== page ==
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SYFY WIRE The Winchesters

How much will Dean be in 'The Winchesters'? Creators talk 'Supernatural' connections, surprises

Executive producer Jensen Ackles says with The Winchesters, "We're trying to recapture the heart that Supernatural had."

By Tara Bennett
Jensen Ackles as Dean Winchester (narrator)

For 15 seasons, Supernatural fans had high hopes that The CW series starring Jensen Ackles and Jared Padalecki would get a spin-off series. But it took the ending of the beloved flagship series in 2020 to finally get their wish with the prequel series, The Winchesters which debuts Oct. 11 on The CW. Executive produced by Jensen and Danneel Ackles (who developed the idea into a series), The Winchesters is a period piece that reveals how Sam and Dean's parents, Mary Campbell (Meg Donnelly) and John Winchester (Drake Rodger) met, eventually fell in love and came to fight monsters together. 

At today's virtual The Winchesters CW press day, the Ackles and showrunner Robbie Thompson spoke to reporters (including SYFY WIRE) about some of the biggest questions Supernatural fans have about the series, like how it fits into the existing series canon and if it will do anything to negatively impact the future demon hunting of Sam and Dean Winchester in the original series. Thompson said one of the first creative conversations they had about the concept included how they could make a show that doesn't undo anything in the narrative canon. He said they used Better Call Saul as a creative template to craft their own path within an established universe.

"We pull back the creative curtain in the 13th episode of this season to differentiate [this series]," Thompson teased. "Because we deal with the supernatural, we have a few more tricks and a lot of options and misdirects for where we are going. But we're keeping our cards close to the vest on the specifics. There are hints in the pilot and in subsequent episodes. But we have a run of episodes at the end of this season where we turn over cards, all of them, in Episode 13."

Jensen Ackles added that the question of whether the series is in the same timeline as Supernatural or is its own thing has come up a lot at recent convention appearances. "I wish I could say something to put everybody at rest but then I would spoil half the season," he joked. "But the integrity of the mothership is of vital importance to us and that this show is given its space to be what it needs to be. That requires some tricky writing but Robbie has done that."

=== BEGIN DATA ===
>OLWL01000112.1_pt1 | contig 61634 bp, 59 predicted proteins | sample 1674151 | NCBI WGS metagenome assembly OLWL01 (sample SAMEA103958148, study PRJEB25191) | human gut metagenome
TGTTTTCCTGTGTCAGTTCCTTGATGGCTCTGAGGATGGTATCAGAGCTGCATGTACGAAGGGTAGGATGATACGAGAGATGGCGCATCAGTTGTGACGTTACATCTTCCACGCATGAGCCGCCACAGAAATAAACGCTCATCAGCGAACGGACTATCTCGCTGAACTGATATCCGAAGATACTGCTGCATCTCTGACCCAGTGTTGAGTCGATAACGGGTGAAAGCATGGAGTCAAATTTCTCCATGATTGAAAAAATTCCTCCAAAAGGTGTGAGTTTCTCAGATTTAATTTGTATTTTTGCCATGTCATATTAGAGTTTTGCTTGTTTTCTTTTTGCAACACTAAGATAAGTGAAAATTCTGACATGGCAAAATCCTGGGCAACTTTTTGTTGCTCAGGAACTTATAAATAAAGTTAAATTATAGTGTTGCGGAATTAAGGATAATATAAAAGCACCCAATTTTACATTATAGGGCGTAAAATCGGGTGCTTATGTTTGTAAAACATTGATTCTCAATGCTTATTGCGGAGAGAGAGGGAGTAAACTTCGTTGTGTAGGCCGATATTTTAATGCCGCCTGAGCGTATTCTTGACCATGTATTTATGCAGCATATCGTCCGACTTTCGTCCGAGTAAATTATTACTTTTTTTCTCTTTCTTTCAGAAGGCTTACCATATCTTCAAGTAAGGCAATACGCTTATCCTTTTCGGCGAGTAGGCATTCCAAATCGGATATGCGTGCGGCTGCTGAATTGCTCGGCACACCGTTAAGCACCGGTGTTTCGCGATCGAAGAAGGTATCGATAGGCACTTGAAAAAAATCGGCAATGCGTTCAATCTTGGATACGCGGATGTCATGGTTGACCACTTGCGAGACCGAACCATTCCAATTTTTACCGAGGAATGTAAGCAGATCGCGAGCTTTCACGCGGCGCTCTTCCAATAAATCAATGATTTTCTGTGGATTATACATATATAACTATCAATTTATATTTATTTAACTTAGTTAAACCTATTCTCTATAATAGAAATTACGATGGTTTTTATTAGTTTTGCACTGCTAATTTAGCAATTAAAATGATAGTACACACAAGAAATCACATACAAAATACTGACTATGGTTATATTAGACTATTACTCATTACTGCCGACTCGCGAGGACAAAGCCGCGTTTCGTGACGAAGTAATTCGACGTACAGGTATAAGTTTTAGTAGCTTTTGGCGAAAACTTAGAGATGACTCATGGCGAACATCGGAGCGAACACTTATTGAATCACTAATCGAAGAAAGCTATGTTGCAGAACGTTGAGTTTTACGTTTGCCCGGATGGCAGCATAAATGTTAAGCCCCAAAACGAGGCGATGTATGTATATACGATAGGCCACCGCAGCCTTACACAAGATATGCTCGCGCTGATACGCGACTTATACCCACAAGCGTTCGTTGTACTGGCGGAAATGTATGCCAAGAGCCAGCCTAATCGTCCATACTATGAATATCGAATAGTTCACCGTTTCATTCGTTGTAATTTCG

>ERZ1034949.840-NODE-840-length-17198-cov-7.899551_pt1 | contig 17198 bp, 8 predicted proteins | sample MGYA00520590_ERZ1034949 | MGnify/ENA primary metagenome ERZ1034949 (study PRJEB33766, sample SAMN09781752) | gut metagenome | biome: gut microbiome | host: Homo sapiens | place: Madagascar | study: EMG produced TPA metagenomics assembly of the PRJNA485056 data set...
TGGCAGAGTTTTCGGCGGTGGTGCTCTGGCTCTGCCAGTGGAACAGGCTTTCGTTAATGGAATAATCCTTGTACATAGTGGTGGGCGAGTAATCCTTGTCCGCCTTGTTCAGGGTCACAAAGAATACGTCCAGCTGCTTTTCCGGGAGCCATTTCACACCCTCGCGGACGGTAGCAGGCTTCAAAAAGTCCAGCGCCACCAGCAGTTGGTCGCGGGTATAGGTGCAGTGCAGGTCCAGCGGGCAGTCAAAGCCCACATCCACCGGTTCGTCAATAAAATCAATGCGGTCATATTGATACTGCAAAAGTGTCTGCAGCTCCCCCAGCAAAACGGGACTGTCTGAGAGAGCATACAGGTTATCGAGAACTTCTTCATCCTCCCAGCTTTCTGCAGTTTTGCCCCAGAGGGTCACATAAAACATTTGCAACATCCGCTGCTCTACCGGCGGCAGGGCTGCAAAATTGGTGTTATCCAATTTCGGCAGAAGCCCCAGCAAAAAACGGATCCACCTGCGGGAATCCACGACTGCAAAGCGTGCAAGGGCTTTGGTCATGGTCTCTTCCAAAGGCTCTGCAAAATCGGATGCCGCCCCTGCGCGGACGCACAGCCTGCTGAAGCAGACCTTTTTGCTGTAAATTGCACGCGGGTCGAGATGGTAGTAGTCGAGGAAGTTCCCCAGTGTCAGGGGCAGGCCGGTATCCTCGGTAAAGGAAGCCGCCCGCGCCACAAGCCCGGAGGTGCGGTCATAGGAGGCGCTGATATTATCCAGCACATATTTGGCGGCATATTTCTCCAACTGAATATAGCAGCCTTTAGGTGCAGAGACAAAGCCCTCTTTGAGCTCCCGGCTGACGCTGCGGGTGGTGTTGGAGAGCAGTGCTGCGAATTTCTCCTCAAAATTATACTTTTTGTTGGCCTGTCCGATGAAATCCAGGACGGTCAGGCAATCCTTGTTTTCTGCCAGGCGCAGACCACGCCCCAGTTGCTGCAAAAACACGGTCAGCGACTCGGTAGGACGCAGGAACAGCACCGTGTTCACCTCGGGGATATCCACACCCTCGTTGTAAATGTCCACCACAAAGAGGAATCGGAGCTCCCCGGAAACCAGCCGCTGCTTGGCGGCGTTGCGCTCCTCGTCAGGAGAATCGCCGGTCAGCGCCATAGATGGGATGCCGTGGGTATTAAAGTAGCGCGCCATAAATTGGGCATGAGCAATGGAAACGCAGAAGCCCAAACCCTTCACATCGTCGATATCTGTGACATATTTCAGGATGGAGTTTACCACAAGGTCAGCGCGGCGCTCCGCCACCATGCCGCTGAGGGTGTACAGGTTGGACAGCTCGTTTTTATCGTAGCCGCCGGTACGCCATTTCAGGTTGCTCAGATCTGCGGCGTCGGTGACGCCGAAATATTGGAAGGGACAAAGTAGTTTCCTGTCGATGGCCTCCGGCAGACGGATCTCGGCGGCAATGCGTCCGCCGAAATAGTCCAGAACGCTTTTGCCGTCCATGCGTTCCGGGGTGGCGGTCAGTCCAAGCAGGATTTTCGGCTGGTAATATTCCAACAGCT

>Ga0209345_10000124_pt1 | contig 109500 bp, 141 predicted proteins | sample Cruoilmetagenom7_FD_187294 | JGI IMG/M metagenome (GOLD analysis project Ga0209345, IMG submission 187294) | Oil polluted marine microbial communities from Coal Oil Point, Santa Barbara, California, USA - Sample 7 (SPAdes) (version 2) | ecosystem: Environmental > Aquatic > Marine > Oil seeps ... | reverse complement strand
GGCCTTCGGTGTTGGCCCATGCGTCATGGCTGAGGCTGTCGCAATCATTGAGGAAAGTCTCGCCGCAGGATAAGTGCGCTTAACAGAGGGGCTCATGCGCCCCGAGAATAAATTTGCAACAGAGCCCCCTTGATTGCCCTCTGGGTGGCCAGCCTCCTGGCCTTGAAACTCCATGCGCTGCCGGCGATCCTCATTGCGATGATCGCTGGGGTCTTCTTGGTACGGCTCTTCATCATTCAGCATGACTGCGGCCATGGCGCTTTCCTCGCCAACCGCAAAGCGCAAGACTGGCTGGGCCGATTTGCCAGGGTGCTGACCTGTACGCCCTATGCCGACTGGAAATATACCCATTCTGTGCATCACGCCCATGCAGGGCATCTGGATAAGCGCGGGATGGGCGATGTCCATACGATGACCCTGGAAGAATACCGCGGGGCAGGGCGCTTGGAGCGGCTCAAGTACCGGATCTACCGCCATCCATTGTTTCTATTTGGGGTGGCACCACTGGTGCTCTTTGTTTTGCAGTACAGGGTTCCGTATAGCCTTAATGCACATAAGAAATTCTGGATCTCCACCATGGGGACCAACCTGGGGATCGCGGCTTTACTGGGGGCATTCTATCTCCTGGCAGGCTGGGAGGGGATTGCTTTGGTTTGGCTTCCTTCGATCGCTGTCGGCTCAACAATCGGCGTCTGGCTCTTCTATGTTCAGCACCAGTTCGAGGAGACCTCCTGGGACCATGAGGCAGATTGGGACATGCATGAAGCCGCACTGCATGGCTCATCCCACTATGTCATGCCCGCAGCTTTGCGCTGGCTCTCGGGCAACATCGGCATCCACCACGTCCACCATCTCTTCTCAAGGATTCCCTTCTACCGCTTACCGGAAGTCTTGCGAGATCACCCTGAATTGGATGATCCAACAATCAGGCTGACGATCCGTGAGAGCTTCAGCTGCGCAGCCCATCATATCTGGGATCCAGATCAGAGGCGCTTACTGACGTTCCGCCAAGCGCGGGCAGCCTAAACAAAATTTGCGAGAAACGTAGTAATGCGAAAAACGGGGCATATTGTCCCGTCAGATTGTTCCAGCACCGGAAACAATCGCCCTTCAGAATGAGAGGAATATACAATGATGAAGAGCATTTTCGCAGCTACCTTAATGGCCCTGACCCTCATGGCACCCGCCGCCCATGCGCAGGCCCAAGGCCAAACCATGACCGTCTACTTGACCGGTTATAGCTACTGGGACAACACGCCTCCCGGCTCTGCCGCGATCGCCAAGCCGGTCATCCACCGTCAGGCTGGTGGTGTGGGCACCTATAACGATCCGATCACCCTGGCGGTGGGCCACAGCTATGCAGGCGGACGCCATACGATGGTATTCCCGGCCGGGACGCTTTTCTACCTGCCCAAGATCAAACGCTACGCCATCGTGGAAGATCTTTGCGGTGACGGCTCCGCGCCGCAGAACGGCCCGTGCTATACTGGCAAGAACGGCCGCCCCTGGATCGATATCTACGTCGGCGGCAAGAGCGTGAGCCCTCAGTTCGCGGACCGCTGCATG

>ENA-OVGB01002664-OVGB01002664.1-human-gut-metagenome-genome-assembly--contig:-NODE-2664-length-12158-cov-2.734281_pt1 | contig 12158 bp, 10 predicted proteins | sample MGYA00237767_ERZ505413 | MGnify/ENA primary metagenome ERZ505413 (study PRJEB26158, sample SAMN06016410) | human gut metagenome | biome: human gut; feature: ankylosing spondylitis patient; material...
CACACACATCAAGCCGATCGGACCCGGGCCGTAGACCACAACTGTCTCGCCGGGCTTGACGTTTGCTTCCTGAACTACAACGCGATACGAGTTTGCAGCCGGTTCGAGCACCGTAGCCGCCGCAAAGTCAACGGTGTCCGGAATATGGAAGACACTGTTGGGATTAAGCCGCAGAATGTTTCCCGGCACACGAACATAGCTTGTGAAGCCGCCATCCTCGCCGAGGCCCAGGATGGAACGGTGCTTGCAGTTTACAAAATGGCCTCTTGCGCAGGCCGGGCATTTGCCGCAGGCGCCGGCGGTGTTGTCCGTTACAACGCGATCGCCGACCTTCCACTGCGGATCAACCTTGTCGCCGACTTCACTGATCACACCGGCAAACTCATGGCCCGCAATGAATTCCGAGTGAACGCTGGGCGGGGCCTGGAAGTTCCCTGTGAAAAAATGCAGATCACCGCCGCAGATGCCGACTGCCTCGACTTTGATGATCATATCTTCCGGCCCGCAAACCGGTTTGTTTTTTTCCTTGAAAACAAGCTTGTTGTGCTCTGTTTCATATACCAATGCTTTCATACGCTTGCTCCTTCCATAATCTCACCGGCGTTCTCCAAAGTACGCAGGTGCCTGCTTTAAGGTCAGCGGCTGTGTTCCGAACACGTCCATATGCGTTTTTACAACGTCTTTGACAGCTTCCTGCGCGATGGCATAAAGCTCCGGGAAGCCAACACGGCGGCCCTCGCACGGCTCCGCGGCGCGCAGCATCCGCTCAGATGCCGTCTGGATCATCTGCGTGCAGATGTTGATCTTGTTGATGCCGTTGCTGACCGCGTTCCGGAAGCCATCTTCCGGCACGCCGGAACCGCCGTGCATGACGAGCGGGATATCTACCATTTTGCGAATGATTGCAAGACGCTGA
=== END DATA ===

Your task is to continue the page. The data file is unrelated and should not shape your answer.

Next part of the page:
He added that they reference the Back to the Future image with Marty's fading family often in their creative conversations. "We want to make sure that Sam and Dean are not erased," Ackles emphasized. "We are preserving everything we can."

Asked if there was ever a question of not using Dean Winchester as the series narrator, Thompson said it was actually a big selling point for him to come onto the series as the showrunner. "Honestly, the option to write more dialogue for Dean was extremely tempting," he said. "It was a surreal moment to be on the set of The Winchesters shooting and getting Ackles' first temp recording. He was doing the Dean voice and I got goosebumps."

As for how much Dean factors into the episodes, Thompson said they did not want the series to be filled with "wall to wall" narration. "It's a light touch," he clarified. "It's nice to be writing and ask, 'What would Dean say?' and then text him and he tells you." Thompson said he frequently emails and texts Jensen for his Dean feedback for how to include Dean's voice. "It's a great dance. Once I have a draft, I will send it to Jensen. And he'll do a final pepper pass in the [recording] booth. It always has to feel like we're doing extra due diligence."

One of the hallmarks of Supernatural was how ambitious and bonkers the writers were about breaking traditional structure and format, crossing genres and mediums to tell the Winchester brother's stories. Thompson said he hopes that The Winchesters will grow towards that ambition as well. "We have to establish more of a foundation before we go crazy," he said of their freshman season. "You need partners for that. We could go crazy on Supernatural because we had a great cast who could do that. And we have a lot of kids who can play here too. They can sing and dance so we'll get to that down the road."

However, Thompson said they can guarantee that fans will be seeing some younger versions of well established Supernatural characters in Season 1. "Familiar faces are coming up and then some more after that," he said and that also includes Dean Winchester. "We have plans to bring back younger versions of the characters that we haven’t seen yet."

The Winchesters premieres Oct. 11 on The CW.

Looking for more ghosts and scares? Check out SYFY's SurrealEstate, which returns next year for Season 2.